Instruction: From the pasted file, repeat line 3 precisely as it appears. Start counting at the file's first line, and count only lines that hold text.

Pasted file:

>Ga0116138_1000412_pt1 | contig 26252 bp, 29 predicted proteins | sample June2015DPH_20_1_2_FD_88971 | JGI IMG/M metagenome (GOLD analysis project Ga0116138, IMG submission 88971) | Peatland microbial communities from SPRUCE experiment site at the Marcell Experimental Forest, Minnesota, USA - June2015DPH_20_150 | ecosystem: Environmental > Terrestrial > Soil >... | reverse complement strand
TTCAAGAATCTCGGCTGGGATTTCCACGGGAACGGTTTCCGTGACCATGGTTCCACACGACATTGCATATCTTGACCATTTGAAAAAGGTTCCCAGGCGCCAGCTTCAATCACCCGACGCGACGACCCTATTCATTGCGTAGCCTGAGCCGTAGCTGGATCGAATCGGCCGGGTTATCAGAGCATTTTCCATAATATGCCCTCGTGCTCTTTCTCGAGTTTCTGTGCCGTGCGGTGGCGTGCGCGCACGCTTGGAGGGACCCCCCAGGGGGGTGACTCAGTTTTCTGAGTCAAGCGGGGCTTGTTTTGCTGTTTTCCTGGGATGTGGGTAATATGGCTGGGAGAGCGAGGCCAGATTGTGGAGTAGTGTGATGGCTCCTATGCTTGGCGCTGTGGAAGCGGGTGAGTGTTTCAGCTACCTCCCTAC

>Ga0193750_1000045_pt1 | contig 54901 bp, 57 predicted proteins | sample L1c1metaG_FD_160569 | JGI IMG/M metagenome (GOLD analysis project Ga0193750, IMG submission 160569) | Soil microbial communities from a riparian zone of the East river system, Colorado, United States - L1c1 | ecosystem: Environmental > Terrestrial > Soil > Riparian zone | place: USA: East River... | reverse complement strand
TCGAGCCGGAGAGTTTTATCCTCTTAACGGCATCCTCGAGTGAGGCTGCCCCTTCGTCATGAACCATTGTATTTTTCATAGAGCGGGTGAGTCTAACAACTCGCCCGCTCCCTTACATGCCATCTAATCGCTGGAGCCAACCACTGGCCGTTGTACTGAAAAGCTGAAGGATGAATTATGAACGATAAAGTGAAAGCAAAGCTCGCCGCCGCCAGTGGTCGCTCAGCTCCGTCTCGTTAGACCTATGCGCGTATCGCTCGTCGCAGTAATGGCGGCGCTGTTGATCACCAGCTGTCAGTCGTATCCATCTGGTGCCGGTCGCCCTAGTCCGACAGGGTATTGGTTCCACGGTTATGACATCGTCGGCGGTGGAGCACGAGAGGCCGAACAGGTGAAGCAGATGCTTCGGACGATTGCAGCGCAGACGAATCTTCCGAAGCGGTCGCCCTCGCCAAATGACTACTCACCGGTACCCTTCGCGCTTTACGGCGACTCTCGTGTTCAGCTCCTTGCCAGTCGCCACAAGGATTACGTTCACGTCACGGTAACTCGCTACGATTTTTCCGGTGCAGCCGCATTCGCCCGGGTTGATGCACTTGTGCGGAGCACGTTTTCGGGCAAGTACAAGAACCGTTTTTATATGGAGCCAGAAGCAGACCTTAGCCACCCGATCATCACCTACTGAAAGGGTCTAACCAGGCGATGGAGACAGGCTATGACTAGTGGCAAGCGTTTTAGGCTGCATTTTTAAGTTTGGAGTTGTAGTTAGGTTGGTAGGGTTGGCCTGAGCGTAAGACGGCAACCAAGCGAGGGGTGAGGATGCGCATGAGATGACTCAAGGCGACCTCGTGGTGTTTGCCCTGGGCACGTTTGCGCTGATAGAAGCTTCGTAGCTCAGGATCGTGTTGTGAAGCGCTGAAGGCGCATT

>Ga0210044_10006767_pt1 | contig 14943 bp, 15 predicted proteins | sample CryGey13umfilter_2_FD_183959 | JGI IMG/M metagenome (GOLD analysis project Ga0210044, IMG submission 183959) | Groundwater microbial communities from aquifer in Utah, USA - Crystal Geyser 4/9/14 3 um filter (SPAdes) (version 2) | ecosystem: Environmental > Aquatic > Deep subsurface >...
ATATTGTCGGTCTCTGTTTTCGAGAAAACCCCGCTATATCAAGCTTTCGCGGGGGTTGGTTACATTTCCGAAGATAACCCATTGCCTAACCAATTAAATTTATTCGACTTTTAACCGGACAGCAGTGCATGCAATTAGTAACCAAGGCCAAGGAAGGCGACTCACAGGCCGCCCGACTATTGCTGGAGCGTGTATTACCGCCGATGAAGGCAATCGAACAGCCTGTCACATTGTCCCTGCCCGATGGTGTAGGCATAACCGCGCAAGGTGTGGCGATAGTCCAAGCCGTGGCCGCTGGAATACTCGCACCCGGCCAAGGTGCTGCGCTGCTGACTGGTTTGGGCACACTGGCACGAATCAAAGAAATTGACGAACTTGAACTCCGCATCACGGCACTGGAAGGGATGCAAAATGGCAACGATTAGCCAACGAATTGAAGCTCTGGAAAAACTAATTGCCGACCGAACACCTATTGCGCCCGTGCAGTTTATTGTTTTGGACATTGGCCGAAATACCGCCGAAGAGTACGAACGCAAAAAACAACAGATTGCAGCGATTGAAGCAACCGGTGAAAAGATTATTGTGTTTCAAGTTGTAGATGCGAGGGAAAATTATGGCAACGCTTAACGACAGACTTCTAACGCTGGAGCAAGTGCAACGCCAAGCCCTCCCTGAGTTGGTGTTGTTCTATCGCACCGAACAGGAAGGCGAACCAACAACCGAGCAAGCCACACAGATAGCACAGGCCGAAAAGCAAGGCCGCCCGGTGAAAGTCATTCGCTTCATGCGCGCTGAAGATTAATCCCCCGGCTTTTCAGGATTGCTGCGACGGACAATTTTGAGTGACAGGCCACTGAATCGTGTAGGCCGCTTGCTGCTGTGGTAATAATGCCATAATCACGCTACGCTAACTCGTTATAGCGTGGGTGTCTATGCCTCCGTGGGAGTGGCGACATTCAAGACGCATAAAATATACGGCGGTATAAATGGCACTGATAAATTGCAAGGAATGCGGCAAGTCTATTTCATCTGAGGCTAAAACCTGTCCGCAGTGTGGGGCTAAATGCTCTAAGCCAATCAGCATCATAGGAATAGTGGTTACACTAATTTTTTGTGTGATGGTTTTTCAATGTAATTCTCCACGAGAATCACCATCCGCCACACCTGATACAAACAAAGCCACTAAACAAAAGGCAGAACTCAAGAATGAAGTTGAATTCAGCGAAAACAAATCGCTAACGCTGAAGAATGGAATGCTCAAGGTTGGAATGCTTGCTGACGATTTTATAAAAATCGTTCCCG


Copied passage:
>Ga0193750_1000045_pt1 | contig 54901 bp, 57 predicted proteins | sample L1c1metaG_FD_160569 | JGI IMG/M metagenome (GOLD analysis project Ga0193750, IMG submission 160569) | Soil microbial communities from a riparian zone of the East river system, Colorado, United States - L1c1 | ecosystem: Environmental > Terrestrial > Soil > Riparian zone | place: USA: East River... | reverse complement strand